I think you need to focus on the original question “can the clerk ban councillors from corresponding with residents” to which the answer is a resounding NO!!! The issue certainly needs handling carefully but from the way you have framed your comments you appear to understand the dynamics,  pitfalls, and boundaries.
Thank you John, this was my understanding too.
A recent example of the difference between contacting a clerk and councillor; Resident contacts the clerk and received the standard council Officer or employee response  “sorry, that’s not our remit, you need to contact xyz”.
Same resident comes to me “yes, let’s try do something about that”. A week of research of law, gathering information, photos and input from other residents. Write up a report.  Request the issue is put on agenda, present to full council, full agreement gained, clerk handed literature to send to relevant authority and action gained from that authority.
First myself then full council represented a resident.
This is why I became a councillor, to help people through the maze and blockage and to hold higher authority accountable to their responsibilities. Sometimes that means challenging authority. Something a clerk is usually loathe to do but a councillor can dig in, do the casework and stand up for their residents and give them a voice the system would otherwise silence.
WHilst practical in dealing with all correspondence through the clerk there is a possibility that a so inclined person could appoint themselves as a decision maker  in deciding what should or should not be decided by council via deciding what the council sees.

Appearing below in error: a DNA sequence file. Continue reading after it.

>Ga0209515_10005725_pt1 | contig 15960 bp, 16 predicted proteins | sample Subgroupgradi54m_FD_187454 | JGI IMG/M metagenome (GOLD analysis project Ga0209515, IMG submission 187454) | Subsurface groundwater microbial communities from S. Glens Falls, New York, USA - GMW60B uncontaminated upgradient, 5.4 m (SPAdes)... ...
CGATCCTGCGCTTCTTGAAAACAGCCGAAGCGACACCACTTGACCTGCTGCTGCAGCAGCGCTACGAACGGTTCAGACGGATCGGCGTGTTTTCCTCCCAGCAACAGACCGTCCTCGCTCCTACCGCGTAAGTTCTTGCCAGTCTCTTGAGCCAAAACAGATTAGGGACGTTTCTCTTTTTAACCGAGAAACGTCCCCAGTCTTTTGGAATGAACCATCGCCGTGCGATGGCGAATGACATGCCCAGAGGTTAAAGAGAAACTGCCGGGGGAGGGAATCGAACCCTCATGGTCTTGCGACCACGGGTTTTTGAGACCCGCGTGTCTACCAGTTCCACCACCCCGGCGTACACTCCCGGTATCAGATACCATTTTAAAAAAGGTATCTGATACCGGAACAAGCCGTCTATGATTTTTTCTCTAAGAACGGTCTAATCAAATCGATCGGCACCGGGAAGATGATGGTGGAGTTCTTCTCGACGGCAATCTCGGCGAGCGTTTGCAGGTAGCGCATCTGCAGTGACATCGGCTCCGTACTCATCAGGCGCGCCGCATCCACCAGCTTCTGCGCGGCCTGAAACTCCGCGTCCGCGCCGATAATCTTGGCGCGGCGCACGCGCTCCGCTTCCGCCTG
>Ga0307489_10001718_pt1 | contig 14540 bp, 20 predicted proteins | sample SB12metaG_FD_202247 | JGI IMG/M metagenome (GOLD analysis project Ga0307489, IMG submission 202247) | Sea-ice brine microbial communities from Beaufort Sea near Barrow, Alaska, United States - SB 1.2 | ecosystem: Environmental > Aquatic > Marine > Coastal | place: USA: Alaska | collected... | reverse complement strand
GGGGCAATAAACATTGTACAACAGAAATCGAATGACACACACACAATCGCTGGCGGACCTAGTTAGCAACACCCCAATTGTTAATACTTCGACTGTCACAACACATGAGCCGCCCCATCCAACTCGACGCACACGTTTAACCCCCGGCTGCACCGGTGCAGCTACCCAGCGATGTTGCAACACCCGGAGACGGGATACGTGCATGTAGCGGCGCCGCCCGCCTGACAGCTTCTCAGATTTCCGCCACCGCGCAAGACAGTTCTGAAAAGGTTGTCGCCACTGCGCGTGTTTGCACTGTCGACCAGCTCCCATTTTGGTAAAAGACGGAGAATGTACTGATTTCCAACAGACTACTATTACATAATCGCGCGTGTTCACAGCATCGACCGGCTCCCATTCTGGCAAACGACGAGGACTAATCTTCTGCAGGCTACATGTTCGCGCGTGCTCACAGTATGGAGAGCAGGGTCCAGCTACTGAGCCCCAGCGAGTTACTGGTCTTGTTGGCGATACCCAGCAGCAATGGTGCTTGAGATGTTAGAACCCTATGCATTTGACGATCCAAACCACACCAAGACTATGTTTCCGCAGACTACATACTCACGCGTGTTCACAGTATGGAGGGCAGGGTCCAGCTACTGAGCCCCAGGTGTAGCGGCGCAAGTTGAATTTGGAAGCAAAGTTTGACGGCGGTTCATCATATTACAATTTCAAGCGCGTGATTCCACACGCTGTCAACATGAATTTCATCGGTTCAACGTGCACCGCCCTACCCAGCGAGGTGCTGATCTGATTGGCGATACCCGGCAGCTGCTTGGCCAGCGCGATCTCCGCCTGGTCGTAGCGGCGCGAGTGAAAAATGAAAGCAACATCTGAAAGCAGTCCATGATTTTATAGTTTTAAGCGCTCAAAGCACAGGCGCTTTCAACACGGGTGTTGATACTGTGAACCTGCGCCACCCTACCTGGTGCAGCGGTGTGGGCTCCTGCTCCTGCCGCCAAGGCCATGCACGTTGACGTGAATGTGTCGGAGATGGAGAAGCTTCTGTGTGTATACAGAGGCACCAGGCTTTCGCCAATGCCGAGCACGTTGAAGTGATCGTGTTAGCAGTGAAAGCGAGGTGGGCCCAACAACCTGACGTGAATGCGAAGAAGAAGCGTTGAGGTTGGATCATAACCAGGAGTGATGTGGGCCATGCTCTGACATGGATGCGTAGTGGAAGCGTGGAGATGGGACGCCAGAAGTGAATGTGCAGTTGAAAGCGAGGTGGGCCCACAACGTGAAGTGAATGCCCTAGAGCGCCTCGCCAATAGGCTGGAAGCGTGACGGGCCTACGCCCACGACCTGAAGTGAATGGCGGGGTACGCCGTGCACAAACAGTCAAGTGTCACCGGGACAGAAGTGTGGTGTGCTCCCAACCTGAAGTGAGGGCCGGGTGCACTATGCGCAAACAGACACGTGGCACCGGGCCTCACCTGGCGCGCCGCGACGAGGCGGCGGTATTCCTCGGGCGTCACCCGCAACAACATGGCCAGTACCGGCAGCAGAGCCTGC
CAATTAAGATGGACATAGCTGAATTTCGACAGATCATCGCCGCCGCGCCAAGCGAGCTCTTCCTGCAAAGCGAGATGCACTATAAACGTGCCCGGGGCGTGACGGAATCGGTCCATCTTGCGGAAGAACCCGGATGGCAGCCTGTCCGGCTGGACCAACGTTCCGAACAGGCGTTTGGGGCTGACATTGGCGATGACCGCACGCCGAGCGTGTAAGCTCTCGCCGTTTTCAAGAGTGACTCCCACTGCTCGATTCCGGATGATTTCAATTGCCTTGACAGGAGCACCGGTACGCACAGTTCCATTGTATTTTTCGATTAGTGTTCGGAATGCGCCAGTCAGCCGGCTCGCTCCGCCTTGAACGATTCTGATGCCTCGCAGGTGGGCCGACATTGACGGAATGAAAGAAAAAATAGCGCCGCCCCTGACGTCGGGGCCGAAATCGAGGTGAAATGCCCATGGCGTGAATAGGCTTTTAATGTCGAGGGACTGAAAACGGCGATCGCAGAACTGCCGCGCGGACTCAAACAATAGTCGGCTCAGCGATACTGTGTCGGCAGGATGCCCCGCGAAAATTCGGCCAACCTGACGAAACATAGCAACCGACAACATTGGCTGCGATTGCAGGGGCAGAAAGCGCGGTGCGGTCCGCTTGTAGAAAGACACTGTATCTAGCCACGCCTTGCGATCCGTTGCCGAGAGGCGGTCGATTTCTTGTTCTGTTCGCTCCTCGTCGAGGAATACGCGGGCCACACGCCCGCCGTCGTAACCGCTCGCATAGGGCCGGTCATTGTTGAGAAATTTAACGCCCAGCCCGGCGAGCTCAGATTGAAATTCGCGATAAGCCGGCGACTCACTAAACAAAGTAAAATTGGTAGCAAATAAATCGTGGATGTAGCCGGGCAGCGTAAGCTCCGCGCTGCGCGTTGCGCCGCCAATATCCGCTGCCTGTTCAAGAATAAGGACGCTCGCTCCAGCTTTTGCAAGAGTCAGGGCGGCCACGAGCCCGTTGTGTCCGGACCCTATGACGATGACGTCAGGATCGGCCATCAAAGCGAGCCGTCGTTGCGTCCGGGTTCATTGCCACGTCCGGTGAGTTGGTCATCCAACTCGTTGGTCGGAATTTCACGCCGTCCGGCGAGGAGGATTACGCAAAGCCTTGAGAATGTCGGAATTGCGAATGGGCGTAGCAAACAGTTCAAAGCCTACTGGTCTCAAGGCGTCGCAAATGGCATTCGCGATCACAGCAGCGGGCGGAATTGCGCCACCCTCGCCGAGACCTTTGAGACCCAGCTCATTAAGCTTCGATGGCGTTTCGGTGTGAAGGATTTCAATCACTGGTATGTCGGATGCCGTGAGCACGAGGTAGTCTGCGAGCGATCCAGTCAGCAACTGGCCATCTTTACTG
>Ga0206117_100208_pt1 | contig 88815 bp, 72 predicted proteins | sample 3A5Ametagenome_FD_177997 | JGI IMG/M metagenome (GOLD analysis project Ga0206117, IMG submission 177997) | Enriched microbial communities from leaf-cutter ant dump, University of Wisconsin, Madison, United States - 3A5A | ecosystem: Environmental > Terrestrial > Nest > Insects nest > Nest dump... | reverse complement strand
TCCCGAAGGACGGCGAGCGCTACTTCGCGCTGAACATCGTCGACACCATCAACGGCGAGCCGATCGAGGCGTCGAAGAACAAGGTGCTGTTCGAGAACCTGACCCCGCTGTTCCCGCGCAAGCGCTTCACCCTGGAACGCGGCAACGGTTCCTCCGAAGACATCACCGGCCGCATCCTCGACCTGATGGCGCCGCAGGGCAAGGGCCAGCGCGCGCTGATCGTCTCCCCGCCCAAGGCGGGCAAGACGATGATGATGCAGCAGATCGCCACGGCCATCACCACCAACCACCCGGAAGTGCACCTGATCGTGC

It is vital that the clerk trusted with such power as an employee is required to provide a list of all communications received and sent as matter of course since the previous council meeting so that councillors can question and agree or object any actions taken on their behalf by the clerk. You cannot allow an employee to unilaterally decide what councillors see or not. The council must oversee what is communicated in their name as they are the ones responsible.
0 votes
There are two different issues being discussed here.  First is the communication between 'the council' and residents.  As already explained elsewhere, the council is a corporate body and no individual councillor can/should act on behalf of the council.  Communications to and from 'the council' should go through the proper officer. The first line of the policy references 'correspondence to the parish council' and it's correct to say this is best handled by the proper officer.